The main difference between forum theatre and statue theatre is that statue theatre involves setting up human bodies as statues (immobile scenes without sound), while forum theatre is about role play (with movement and sound). Also, forum theatre requires more time and is more demanding. However, statue theatre may be more difficult to start off with because participants need more creativity and inspiration to create a statue (without movement or sound) about a set topic. Structural violence is usually set as the topic for both these forms of theatre of the oppressed. As for the time needed, 45–60 minutes is optimal to prepare the statue, and the same amount of time is needed to display, analyse and change each of the statues. Here we present an example of statue theatre about “Perpetrator, Bully and Observer” that we use less often. .
Set of Introductory Exercises for the Theatre of the Oppressed
Duration: 20 minutes. Descriptions of the exercises are given here.
Perpetrator, Victim, Observer
Type of exercise: Work in small groups Duration: 25 minutes Materials: Flipchart paper, markers Split into three groups. (You can use one of the creative division methods: see the section on Creative Division into Small Groups or Pairs on p. 259.) Each group is given one of the topics: perpetrator, victim, or observer. The groups are tasked with analysing these roles and preparing wall newspapers around the following questions: ͳ What does the perpetrator/victim/observer look like? (each group deals only with the role they were assigned) ͳ What are their characteristics? ͳ How do they make me feel? ͳ What are the strengths of this role?
- What does the perpetrator/victim/observer look like? (each group deals only with the role they were assigned)
- What are their characteristics?
- How do they make me feel?
- What are the strengths of this role?
Setting the Statues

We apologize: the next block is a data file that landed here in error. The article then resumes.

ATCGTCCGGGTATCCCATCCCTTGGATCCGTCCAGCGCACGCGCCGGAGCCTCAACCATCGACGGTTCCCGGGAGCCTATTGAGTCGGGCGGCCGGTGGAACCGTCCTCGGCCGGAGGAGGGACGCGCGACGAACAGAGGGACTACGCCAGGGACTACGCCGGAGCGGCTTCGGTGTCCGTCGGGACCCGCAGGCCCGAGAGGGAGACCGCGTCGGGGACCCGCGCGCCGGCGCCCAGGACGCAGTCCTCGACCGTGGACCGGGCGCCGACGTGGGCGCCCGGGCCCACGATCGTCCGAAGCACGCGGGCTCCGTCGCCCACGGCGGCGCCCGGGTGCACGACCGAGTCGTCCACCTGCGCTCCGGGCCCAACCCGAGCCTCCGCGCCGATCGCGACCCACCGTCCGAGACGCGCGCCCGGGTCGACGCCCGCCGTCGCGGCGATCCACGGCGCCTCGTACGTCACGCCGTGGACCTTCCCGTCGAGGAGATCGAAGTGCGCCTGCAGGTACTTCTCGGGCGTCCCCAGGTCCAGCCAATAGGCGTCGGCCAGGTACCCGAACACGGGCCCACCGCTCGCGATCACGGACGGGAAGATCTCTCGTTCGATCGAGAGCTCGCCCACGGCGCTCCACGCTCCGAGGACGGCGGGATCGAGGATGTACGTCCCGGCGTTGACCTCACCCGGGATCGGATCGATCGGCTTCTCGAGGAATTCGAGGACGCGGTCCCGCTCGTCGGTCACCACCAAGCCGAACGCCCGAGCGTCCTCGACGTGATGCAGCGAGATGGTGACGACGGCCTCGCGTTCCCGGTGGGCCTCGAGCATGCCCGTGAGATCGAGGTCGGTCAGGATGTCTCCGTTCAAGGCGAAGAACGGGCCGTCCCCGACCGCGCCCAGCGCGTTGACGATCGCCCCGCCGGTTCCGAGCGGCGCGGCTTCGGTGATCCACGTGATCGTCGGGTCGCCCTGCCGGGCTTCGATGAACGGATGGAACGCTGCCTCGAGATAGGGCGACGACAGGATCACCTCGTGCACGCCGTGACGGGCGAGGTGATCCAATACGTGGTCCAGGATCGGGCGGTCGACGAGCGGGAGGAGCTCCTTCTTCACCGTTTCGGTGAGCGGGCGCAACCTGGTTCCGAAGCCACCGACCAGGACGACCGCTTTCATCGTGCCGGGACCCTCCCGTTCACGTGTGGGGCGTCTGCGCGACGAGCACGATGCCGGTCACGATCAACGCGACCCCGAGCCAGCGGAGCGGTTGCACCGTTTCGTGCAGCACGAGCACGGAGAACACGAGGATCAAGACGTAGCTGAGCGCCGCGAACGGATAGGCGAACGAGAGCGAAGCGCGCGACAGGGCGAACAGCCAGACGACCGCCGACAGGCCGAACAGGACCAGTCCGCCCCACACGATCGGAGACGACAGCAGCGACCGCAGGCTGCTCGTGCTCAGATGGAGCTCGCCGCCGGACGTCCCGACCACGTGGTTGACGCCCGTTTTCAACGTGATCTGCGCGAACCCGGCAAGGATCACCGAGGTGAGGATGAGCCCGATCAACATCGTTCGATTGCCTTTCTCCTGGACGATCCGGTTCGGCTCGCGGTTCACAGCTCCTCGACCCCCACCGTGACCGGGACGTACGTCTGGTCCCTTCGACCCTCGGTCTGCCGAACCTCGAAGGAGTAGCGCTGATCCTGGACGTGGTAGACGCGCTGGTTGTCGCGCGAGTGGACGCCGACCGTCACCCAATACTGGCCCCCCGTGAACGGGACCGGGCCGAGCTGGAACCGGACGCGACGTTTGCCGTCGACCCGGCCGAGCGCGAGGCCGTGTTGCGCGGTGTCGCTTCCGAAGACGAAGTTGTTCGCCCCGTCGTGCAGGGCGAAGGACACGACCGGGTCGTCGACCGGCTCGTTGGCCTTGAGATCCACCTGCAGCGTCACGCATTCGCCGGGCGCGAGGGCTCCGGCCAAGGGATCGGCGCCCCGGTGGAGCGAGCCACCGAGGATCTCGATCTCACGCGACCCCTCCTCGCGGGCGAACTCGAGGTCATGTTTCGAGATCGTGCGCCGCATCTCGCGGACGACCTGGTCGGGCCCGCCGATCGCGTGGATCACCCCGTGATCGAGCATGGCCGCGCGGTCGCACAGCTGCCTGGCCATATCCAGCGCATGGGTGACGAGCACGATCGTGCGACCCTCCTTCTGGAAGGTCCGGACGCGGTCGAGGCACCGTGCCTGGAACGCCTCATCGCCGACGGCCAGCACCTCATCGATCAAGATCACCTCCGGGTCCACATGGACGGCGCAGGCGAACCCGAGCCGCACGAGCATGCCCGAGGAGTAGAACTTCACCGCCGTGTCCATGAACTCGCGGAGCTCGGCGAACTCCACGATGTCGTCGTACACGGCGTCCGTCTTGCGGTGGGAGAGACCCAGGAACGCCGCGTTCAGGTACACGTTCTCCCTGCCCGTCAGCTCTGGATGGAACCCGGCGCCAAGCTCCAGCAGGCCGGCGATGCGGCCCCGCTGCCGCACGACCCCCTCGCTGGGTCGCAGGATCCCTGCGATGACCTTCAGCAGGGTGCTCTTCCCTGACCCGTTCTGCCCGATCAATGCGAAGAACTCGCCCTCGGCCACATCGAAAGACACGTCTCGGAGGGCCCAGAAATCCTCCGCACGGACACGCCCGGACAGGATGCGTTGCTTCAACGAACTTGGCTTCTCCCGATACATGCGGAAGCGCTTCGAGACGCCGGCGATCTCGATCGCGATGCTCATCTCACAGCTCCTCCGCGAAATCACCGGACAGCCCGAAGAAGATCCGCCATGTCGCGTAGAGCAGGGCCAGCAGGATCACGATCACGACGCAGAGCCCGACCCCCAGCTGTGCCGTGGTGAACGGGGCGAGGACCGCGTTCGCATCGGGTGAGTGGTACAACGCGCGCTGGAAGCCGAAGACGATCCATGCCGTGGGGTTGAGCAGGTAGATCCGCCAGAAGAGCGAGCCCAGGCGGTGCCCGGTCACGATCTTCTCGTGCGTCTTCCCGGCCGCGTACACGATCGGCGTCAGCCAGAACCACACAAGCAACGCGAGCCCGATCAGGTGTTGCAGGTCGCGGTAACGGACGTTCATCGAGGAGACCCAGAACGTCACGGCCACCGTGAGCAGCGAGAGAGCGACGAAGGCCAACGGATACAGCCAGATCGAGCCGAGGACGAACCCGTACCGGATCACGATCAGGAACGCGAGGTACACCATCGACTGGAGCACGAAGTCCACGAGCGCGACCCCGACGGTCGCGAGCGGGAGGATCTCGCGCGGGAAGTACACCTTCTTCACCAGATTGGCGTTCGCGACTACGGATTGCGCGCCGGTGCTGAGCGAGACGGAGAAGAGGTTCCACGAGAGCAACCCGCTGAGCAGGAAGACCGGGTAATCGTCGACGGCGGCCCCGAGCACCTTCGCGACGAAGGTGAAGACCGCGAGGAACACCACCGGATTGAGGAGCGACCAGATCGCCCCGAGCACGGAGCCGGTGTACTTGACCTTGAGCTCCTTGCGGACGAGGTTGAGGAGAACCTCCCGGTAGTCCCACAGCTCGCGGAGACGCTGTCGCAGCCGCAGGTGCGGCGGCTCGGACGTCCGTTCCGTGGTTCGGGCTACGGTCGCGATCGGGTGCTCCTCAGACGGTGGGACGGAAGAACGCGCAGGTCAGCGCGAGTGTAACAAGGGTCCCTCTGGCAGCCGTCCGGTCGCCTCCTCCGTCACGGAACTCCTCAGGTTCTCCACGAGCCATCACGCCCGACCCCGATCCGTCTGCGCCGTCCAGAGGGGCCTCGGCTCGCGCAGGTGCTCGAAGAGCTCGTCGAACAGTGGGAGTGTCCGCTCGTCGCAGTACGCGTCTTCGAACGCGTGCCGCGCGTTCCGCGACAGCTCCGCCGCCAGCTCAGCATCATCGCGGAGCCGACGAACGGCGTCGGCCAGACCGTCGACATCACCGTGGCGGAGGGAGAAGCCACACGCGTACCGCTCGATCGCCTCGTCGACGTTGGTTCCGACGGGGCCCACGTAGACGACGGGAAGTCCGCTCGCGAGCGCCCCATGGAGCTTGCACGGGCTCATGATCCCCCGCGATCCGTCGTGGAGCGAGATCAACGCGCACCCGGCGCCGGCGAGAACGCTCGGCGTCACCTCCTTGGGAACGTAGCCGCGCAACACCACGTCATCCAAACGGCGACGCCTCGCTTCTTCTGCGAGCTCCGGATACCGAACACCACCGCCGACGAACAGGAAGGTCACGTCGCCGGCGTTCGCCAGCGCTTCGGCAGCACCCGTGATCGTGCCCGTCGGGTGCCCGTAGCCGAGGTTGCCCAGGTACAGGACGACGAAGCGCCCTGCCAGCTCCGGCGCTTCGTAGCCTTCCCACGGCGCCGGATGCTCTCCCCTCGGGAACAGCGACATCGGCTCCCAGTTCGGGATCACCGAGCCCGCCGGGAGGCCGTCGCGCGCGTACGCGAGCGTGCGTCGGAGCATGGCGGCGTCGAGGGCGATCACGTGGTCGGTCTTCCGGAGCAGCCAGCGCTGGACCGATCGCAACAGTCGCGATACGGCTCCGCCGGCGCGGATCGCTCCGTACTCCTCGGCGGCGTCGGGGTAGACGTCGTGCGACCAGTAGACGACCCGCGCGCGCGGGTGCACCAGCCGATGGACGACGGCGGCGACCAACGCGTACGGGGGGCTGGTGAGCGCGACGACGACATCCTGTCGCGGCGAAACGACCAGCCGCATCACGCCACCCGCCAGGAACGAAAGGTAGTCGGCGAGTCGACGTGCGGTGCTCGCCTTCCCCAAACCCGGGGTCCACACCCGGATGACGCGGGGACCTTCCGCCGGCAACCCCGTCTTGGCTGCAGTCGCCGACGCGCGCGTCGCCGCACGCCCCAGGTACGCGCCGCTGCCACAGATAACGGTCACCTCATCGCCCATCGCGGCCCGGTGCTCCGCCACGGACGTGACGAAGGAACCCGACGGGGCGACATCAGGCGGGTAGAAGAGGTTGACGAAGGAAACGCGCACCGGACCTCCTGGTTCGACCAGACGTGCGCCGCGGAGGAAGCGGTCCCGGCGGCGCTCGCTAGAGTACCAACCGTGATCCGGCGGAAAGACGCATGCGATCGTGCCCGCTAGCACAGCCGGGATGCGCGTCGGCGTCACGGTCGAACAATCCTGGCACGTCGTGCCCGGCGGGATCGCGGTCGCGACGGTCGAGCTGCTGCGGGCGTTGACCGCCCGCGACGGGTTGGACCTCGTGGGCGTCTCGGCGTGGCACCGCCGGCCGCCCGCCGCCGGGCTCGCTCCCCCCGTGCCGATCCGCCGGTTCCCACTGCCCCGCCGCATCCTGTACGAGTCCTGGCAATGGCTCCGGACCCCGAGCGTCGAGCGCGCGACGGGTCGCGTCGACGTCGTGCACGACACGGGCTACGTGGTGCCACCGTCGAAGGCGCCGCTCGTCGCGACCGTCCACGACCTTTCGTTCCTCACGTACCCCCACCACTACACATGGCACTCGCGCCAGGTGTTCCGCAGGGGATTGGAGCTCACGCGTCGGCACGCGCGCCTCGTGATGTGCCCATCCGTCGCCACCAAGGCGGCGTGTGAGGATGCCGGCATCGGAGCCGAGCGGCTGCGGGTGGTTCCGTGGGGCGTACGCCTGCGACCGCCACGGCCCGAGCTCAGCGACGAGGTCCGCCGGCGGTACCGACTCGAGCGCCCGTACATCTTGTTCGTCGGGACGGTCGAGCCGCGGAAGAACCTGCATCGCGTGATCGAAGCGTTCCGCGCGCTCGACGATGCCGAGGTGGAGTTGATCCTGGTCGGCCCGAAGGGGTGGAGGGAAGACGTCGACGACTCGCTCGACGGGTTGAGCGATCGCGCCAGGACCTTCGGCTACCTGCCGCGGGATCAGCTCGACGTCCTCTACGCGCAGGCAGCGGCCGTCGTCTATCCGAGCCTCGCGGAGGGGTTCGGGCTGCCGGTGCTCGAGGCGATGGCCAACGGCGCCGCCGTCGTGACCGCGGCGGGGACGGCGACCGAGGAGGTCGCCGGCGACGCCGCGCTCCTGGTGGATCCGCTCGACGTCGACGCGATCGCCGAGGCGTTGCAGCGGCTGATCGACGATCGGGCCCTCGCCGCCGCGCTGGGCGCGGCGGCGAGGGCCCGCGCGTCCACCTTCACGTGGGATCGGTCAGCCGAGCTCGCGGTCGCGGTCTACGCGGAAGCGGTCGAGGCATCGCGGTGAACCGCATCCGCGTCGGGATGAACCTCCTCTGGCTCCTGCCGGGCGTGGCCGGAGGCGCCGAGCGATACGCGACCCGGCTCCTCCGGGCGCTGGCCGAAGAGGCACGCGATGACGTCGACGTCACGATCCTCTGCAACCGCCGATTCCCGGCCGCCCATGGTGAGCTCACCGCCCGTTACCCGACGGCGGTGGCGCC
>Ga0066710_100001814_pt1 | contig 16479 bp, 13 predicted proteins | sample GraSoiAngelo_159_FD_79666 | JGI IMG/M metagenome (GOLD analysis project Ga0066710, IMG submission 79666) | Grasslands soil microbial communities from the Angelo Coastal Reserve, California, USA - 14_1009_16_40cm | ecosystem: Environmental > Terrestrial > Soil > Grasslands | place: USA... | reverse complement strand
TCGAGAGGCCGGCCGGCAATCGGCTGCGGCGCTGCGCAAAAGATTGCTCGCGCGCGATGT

Duration: 30–45 minutes
The participants remain in the same groups as for the wall newspaper. Each group is tasked with setting up a statue of the victim, perpetrator or observer (the same role they analysed previously).
Display, Analysis and Changes to the Statues
Duration: 225 minutes
Step 1. Display the statue of the perpetrator. The rest of the participants are the audience.
Step 2. The participants from the audience are asked: “What did you see?”
Step 3. The performers clarify what they wanted to show and answer the question: “What was it like playing that role?”
Step4. The performers present the wall newspaper they prepared in the first part of the workshop. (You will need about 40 minutes for steps 1 to 4)
Step 5. Then the next statue is presented, first the one of the victim, and then of the observer, and steps 2 to 4 are repeated.
Step 6. When all the statues have been presented and analysed, possible changes are considered. Theperpetrator statue is displayed again..
Step 7. The audience is asked to think about possible changes that could contribute to reducing violence and to try to replace one of the roles. (Do not replace the roles that are the source of the violence.) The other performers respond to the change and form a statue to accommodate the change and show their response.
Step8. All those on stage are asked: “How did you feel? What happened?” (start from the person whose role was most affected by the change)
Step9. Question for the audience: “What did you notice?”
Step 10. If there are more ideas, do a few more changes. For each change, repeat steps 8 and 9. Step 11. A round of applause for all who participated in the original statue and its changes. Make sure to have a break before
you move on to the next statue.
Step12. Move on to making changes to the other statues – first that of the victim and then the observer. For each statue, go through steps 7 to 11.
Suggested questions for the evaluation:
What was it like? What new questions opened up for you? What did you get out of this exercise?
This exercise can cause powerful emotions. It is important to give the participants an opportunity to come out of their roles. At the very end it can be helpful to do a trust-building exercise or game or a relaxing game. Make sure to check with the participants whether they feel like doing one.